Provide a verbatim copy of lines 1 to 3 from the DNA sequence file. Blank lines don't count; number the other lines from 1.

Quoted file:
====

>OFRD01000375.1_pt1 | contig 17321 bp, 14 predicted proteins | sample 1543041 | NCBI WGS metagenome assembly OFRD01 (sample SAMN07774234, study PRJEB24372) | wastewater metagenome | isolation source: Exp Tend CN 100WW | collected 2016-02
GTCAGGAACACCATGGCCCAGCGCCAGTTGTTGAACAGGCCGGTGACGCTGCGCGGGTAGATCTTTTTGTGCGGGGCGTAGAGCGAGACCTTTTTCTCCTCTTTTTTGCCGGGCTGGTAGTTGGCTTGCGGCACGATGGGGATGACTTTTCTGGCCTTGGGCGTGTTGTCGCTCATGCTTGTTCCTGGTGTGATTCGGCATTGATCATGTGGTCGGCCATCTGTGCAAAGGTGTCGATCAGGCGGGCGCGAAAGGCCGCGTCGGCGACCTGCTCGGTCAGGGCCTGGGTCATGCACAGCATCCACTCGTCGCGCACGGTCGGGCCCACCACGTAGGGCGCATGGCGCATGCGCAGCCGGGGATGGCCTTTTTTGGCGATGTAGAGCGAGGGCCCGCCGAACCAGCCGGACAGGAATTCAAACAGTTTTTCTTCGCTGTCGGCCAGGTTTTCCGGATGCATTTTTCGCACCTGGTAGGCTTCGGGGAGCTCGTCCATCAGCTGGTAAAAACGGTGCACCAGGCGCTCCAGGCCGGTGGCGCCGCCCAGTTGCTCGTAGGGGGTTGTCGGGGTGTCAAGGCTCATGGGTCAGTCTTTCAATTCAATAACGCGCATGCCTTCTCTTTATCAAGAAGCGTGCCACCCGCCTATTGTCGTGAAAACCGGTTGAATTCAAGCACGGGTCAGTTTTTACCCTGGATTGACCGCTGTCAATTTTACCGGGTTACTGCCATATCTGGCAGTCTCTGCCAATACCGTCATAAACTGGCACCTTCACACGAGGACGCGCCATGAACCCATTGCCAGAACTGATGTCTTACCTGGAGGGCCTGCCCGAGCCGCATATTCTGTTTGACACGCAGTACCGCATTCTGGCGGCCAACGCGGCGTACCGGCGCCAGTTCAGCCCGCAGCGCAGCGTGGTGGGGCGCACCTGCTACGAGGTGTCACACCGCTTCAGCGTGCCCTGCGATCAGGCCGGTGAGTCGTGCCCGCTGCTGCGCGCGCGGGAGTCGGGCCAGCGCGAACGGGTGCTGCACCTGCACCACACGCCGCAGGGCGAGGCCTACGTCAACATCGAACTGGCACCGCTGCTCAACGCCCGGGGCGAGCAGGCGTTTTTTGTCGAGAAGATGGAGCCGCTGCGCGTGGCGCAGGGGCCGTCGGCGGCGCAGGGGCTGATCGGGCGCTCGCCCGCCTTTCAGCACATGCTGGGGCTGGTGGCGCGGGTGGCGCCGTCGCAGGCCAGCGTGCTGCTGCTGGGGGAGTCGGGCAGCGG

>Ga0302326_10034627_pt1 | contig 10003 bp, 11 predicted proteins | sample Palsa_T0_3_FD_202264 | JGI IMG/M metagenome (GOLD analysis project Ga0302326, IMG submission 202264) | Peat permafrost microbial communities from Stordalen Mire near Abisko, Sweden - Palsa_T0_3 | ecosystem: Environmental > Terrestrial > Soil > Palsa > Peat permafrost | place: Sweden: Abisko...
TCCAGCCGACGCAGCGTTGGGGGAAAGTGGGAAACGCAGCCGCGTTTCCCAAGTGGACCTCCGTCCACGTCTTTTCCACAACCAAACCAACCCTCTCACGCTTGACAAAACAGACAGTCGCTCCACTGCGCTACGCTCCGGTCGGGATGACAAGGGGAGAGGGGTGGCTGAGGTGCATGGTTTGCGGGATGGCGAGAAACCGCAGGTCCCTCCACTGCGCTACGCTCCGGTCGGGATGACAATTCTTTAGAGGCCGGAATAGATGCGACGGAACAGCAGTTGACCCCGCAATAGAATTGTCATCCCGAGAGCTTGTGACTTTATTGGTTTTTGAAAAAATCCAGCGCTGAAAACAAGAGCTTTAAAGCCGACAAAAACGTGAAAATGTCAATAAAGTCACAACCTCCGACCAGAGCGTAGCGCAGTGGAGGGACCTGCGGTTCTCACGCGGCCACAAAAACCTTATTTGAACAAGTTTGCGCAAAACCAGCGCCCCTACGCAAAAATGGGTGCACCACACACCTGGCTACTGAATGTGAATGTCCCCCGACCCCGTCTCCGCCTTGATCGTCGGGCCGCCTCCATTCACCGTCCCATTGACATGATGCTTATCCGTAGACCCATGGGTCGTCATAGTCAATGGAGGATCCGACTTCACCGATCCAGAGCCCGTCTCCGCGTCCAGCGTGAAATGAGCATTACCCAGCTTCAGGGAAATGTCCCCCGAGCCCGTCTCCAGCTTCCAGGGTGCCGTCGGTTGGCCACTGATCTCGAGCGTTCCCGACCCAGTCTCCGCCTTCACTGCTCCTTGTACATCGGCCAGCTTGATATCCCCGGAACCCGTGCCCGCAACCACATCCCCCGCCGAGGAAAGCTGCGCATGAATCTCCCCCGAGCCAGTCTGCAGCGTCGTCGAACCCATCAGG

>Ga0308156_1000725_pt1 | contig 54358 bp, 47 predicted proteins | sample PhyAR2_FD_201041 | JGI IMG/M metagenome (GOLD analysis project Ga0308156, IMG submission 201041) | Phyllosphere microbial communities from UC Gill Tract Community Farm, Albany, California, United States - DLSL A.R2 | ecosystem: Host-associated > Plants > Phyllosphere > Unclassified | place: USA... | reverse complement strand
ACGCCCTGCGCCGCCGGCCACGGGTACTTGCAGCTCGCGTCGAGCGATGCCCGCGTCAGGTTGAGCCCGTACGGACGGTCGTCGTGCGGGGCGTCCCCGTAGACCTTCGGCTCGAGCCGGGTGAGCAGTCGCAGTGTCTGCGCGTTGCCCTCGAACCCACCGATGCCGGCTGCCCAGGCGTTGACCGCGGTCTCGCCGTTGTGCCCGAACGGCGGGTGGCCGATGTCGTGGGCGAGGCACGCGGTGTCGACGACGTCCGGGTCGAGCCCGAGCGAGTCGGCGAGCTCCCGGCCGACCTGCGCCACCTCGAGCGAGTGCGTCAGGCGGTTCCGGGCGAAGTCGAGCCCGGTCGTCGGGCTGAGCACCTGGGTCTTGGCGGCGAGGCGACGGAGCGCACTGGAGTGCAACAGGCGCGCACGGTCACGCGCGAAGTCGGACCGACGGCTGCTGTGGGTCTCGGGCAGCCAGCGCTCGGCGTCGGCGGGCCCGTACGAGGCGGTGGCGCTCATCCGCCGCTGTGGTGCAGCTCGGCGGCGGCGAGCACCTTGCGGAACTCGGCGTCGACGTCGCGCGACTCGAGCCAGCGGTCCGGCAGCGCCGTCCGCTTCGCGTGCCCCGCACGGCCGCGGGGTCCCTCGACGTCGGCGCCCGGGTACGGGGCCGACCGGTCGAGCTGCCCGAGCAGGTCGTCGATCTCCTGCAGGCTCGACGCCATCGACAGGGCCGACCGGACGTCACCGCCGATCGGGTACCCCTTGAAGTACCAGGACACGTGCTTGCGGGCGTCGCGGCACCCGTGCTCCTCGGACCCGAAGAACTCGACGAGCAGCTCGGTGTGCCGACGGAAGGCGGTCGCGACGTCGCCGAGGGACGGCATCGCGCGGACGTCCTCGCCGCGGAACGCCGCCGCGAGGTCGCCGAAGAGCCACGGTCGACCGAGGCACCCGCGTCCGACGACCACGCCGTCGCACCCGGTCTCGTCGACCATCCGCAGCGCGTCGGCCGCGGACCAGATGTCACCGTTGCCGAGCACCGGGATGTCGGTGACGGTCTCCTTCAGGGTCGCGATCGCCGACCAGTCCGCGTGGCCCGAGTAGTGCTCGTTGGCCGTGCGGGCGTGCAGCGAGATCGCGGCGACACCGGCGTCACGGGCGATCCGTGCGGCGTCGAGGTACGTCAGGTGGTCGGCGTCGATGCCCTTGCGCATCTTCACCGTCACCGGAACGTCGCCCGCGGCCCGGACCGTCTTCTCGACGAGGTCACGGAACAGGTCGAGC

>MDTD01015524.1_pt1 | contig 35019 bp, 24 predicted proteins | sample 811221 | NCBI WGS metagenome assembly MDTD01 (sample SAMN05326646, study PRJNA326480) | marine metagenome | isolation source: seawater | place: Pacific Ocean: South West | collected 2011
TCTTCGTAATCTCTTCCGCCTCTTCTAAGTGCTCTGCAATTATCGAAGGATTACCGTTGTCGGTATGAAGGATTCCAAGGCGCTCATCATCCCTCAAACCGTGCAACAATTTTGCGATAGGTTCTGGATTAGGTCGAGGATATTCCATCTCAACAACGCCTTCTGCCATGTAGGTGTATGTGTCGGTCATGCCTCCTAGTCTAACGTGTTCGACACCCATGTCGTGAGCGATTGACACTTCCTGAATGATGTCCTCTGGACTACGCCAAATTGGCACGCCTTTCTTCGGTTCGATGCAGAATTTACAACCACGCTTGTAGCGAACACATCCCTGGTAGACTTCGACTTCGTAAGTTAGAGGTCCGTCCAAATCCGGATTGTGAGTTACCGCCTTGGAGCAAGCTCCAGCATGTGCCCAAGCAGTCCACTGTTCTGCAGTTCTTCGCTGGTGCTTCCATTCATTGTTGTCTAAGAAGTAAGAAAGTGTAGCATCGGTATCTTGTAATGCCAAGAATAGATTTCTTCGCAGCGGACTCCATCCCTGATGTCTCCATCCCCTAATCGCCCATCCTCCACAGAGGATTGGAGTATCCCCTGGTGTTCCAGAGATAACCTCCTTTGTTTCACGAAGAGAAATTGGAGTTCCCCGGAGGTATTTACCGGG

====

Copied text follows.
>OFRD01000375.1_pt1 | contig 17321 bp, 14 predicted proteins | sample 1543041 | NCBI WGS metagenome assembly OFRD01 (sample SAMN07774234, study PRJEB24372) | wastewater metagenome | isolation source: Exp Tend CN 100WW | collected 2016-02
GTCAGGAACACCATGGCCCAGCGCCAGTTGTTGAACAGGCCGGTGACGCTGCGCGGGTAGATCTTTTTGTGCGGGGCGTAGAGCGAGACCTTTTTCTCCTCTTTTTTGCCGGGCTGGTAGTTGGCTTGCGGCACGATGGGGATGACTTTTCTGGCCTTGGGCGTGTTGTCGCTCATGCTTGTTCCTGGTGTGATTCGGCATTGATCATGTGGTCGGCCATCTGTGCAAAGGTGTCGATCAGGCGGGCGCGAAAGGCCGCGTCGGCGACCTGCTCGGTCAGGGCCTGGGTCATGCACAGCATCCACTCGTCGCGCACGGTCGGGCCCACCACGTAGGGCGCATGGCGCATGCGCAGCCGGGGATGGCCTTTTTTGGCGATGTAGAGCGAGGGCCCGCCGAACCAGCCGGACAGGAATTCAAACAGTTTTTCTTCGCTGTCGGCCAGGTTTTCCGGATGCATTTTTCGCACCTGGTAGGCTTCGGGGAGCTCGTCCATCAGCTGGTAAAAACGGTGCACCAGGCGCTCCAGGCCGGTGGCGCCGCCCAGTTGCTCGTAGGGGGTTGTCGGGGTGTCAAGGCTCATGGGTCAGTCTTTCAATTCAATAACGCGCATGCCTTCTCTTTATCAAGAAGCGTGCCACCCGCCTATTGTCGTGAAAACCGGTTGAATTCAAGCACGGGTCAGTTTTTACCCTGGATTGACCGCTGTCAATTTTACCGGGTTACTGCCATATCTGGCAGTCTCTGCCAATACCGTCATAAACTGGCACCTTCACACGAGGACGCGCCATGAACCCATTGCCAGAACTGATGTCTTACCTGGAGGGCCTGCCCGAGCCGCATATTCTGTTTGACACGCAGTACCGCATTCTGGCGGCCAACGCGGCGTACCGGCGCCAGTTCAGCCCGCAGCGCAGCGTGGTGGGGCGCACCTGCTACGAGGTGTCACACCGCTTCAGCGTGCCCTGCGATCAGGCCGGTGAGTCGTGCCCGCTGCTGCGCGCGCGGGAGTCGGGCCAGCGCGAACGGGTGCTGCACCTGCACCACACGCCGCAGGGCGAGGCCTACGTCAACATCGAACTGGCACCGCTGCTCAACGCCCGGGGCGAGCAGGCGTTTTTTGTCGAGAAGATGGAGCCGCTGCGCGTGGCGCAGGGGCCGTCGGCGGCGCAGGGGCTGATCGGGCGCTCGCCCGCCTTTCAGCACATGCTGGGGCTGGTGGCGCGGGTGGCGCCGTCGCAGGCCAGCGTGCTGCTGCTGGGGGAGTCGGGCAGCGG

>Ga0302326_10034627_pt1 | contig 10003 bp, 11 predicted proteins | sample Palsa_T0_3_FD_202264 | JGI IMG/M metagenome (GOLD analysis project Ga0302326, IMG submission 202264) | Peat permafrost microbial communities from Stordalen Mire near Abisko, Sweden - Palsa_T0_3 | ecosystem: Environmental > Terrestrial > Soil > Palsa > Peat permafrost | place: Sweden: Abisko...